There’s a certain type of film that gets characterised as your typical Criterion release, though in truth they do keep their slate of releases relatively varied from long-established ‘classics’, to slow arthouse films to more recent releases and documentaries. However, even amongst these, an anthology of music videos by a single band is rather unusual, so I’m not really sure how to review it per se. It should be fairly clear that if you don’t like the music of the Beastie Boys, you probably won’t get much from Criterion spine number 100, though some of the productions (which are mostly directed by the sadly departed Adam Yauch aka MCA aka Nathanial Hörnblowér, the latter of which is his directing credit) have a sort of lo-fi amateur energy.

Chief amongst these, and perhaps typical of much of their output, is the one which opens the set “Intergalactic”. It’s a genre pastiche which utilises cheap props and cardboard sets intercut with our three rapping heroes in close-up. The genre here is the monster movie (it’s your usual giant robot vs giant octopus scenario), but when they do genre pastiches it’s usually the low-budget end which gets satirised, meaning the amateurish effects are part of the formal charm of the films. My favourite is probably “Body Movin'”, a 60s-style heist spoof that has the style that Austin Powers was going for, but funnier and frankly more interesting than that franchise, and some great sets and laugh-out-loud moments. Most people, though, will at least recall “Sabotage”, the Spike Jonze-directed cop film pastiche that still ranks amongst their (and his) finest works.

The rest of the videos vary from cut-ups of archival footage (for example, “Ricky’s Theme” or “Something’s Got to Give”) to straight-to-camera fisheye-lens setups of rapping, though “Three MCs and One DJ” mixes it up a little by having the three Beastie Boys frozen in their studio for an amusing minute-long prologue until their DJ arrives. One thing that becomes clear (and is probably the reason for the omission of some of the more famous late-80s cuts) is the maturation of the group from goofing-around frat-boy types with crude sexual humour to being rather more reflective about social issues (the last video on the set, “Alive” from 1999, even includes lyrics addressing the economic situation).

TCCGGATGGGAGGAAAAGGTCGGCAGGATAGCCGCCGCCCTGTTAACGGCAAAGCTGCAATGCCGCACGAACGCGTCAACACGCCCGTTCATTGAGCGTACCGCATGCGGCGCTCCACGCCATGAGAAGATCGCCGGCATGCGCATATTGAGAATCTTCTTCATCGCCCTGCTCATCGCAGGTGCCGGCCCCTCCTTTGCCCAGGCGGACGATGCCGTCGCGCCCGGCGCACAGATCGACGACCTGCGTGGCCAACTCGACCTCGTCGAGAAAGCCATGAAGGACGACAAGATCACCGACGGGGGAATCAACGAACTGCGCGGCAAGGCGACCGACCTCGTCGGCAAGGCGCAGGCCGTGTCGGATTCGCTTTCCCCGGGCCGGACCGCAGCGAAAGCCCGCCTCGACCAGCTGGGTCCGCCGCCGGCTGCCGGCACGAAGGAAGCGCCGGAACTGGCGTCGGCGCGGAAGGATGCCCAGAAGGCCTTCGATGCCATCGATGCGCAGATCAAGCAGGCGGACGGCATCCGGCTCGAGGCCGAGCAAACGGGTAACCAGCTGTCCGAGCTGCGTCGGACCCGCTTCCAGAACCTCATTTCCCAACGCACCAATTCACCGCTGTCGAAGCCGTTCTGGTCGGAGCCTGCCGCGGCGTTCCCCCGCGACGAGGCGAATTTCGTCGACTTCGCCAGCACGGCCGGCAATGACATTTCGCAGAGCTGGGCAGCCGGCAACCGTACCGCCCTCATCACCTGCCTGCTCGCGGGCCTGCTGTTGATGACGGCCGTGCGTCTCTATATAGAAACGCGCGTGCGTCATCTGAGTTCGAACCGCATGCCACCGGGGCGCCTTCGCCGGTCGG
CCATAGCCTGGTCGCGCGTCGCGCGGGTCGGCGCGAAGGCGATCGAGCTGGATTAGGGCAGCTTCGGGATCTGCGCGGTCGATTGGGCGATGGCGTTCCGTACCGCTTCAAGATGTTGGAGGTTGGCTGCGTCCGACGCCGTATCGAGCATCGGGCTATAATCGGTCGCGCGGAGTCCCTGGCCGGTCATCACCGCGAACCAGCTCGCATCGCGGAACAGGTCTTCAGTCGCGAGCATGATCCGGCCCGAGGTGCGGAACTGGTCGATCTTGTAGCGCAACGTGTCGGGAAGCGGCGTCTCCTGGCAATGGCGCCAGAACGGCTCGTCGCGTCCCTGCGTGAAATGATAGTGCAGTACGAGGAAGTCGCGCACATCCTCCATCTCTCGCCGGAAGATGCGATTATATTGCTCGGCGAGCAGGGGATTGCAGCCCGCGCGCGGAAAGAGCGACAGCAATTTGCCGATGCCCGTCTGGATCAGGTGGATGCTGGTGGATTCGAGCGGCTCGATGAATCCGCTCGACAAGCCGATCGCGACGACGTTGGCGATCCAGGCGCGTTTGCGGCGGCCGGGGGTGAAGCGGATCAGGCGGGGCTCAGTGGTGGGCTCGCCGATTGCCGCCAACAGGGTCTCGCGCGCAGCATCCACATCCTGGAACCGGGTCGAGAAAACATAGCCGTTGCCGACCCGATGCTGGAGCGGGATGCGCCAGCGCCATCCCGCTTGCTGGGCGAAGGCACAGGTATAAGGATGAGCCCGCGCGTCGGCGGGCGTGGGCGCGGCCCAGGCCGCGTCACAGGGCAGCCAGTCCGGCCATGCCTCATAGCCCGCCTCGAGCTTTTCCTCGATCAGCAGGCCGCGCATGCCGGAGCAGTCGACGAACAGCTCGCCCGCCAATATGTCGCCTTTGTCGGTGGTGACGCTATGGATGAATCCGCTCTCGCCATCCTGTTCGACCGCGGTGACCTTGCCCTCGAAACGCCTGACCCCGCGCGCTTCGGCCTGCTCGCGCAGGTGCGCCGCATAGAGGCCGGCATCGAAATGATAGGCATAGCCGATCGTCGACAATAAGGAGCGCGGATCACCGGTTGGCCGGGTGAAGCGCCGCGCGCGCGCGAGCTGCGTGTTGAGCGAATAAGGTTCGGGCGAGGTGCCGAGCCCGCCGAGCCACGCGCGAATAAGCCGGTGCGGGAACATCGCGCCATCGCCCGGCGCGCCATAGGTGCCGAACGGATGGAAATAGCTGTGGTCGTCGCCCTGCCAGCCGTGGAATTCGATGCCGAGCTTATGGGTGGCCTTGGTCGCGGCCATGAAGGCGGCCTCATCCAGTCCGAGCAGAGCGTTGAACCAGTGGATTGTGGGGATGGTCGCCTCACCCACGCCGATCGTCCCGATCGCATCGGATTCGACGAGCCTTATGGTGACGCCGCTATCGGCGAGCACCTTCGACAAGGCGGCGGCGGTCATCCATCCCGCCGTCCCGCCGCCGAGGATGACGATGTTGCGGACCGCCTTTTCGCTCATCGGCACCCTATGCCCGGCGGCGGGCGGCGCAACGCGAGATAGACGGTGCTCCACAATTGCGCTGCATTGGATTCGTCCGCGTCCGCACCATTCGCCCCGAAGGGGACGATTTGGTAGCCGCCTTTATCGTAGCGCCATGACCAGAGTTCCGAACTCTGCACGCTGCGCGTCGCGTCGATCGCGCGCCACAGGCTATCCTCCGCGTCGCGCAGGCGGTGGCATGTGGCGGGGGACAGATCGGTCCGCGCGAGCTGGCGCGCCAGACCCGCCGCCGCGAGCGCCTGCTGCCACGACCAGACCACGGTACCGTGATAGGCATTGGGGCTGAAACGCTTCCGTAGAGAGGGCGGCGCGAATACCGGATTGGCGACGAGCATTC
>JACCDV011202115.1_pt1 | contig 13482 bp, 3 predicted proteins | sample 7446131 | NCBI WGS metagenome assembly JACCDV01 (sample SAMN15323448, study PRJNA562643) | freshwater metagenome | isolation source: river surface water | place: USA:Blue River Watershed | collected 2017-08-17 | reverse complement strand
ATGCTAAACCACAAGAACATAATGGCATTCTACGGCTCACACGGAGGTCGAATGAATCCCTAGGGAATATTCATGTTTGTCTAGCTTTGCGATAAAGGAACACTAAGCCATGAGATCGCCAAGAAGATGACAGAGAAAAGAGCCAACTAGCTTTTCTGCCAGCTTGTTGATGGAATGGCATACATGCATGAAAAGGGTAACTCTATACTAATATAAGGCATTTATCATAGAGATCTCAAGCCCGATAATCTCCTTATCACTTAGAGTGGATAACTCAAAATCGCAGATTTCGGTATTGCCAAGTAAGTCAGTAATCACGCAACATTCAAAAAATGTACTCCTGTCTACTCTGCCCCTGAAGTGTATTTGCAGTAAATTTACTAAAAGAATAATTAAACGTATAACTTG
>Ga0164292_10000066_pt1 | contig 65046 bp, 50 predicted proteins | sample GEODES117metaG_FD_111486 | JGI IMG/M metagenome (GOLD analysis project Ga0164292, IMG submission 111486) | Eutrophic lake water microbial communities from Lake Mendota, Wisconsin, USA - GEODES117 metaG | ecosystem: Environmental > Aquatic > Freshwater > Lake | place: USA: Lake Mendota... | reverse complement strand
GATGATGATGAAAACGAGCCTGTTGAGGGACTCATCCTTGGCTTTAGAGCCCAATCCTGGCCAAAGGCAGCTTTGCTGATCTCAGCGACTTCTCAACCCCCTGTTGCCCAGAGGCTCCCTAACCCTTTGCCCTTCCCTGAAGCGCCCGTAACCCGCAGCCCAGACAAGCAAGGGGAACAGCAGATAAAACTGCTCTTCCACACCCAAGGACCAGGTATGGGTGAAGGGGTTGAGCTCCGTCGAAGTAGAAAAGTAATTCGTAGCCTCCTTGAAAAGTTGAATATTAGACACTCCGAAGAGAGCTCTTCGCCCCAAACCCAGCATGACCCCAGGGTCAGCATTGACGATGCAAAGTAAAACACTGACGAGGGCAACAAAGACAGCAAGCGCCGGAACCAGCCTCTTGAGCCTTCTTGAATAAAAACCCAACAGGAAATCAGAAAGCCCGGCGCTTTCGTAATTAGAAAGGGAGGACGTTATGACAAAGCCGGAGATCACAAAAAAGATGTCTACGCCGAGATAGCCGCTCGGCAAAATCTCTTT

And if, like us, you’re watching them all from start to finish, you’ll probably move on to watching their other videos on YouTube, in which case check out the 30-minute long “Fight for Your Right Revisited”, which packs in a huge variety of celebrity cameos, and plenty of the sense of humour you’ll have picked up on from the 18 videos on the Criterion set.

Criterion Extras: Almost all the videos have multiple remixes which can be played over the videos, and some include alternate takes and angles. There’s an extended short film of “Intergalactic” which presents the monster movie plot without the music track (which doesn’t really help). Finally, and perhaps most usefully, there are lyrics subtitles for all the videos so you can keep up with what the boys are rapping about.


FILM REVIEW: Criterion Collection
Directors Evan Barnard (“Root Down”, 1995), Adam Bernstein (“Hey Ladies”, 1989), Spike Jonze (“Sabotage” and “Sure Shot”, 1994), Tamra Davis (“Netty’s Girl”, 1992), David Perez Shadi (“Gratitude”, 1993), and Adam Yauch [as “Nathanial Hörnblowér”] (“Holy Snappers”, 1981; “Looking Down the Barrel of a Gun”, “Shadrach” and “Shake Your Rump”, 1989; “Pass the Mic”, “Something’s Got to Give” and “So What’cha Want”, 1992; “Ricky’s Theme”, 1994; “Body Movin'” and “Intergalactic”, 1998; “Alive” and “Three MCs and One DJ”, 1999).

Seen at a friend’s home (DVD), London, Saturday 4 June 2016.

May 2015 Film Viewing Round-Up

Herewith some brief thoughts about films I saw in May which I didn’t review in full. Find reviews for the following below the cut:

Aru Kyohaku (Intimidation) (1960, Japan)
Aventurera (1950, Mexico)
Belle Époque (1992, Spain)
The Expendables (2010, USA)
Hanna (2011, UK/USA/Germany)
Hit So Hard (2011, USA)
John Wick (2014, USA)
Mad Max: Fury Road (2015, Australia/USA)
Plemya (The Tribe) (2014, Ukraine/Netherlands)
Tomboy (2011, France)